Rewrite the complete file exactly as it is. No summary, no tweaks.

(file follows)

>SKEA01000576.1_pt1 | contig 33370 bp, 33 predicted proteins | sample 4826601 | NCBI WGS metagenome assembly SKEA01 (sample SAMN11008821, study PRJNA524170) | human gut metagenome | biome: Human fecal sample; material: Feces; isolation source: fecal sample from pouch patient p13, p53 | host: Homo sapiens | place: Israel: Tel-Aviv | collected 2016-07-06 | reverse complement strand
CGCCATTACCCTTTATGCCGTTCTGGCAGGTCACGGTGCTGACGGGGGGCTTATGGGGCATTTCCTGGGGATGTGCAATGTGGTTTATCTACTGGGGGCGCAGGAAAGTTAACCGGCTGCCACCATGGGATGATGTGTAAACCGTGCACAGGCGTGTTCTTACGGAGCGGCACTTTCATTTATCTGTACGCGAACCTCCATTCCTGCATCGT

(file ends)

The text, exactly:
>SKEA01000576.1_pt1 | contig 33370 bp, 33 predicted proteins | sample 4826601 | NCBI WGS metagenome assembly SKEA01 (sample SAMN11008821, study PRJNA524170) | human gut metagenome | biome: Human fecal sample; material: Feces; isolation source: fecal sample from pouch patient p13, p53 | host: Homo sapiens | place: Israel: Tel-Aviv | collected 2016-07-06 | reverse complement strand
CGCCATTACCCTTTATGCCGTTCTGGCAGGTCACGGTGCTGACGGGGGGCTTATGGGGCATTTCCTGGGGATGTGCAATGTGGTTTATCTACTGGGGGCGCAGGAAAGTTAACCGGCTGCCACCATGGGATGATGTGTAAACCGTGCACAGGCGTGTTCTTACGGAGCGGCACTTTCATTTATCTGTACGCGAACCTCCATTCCTGCATCGT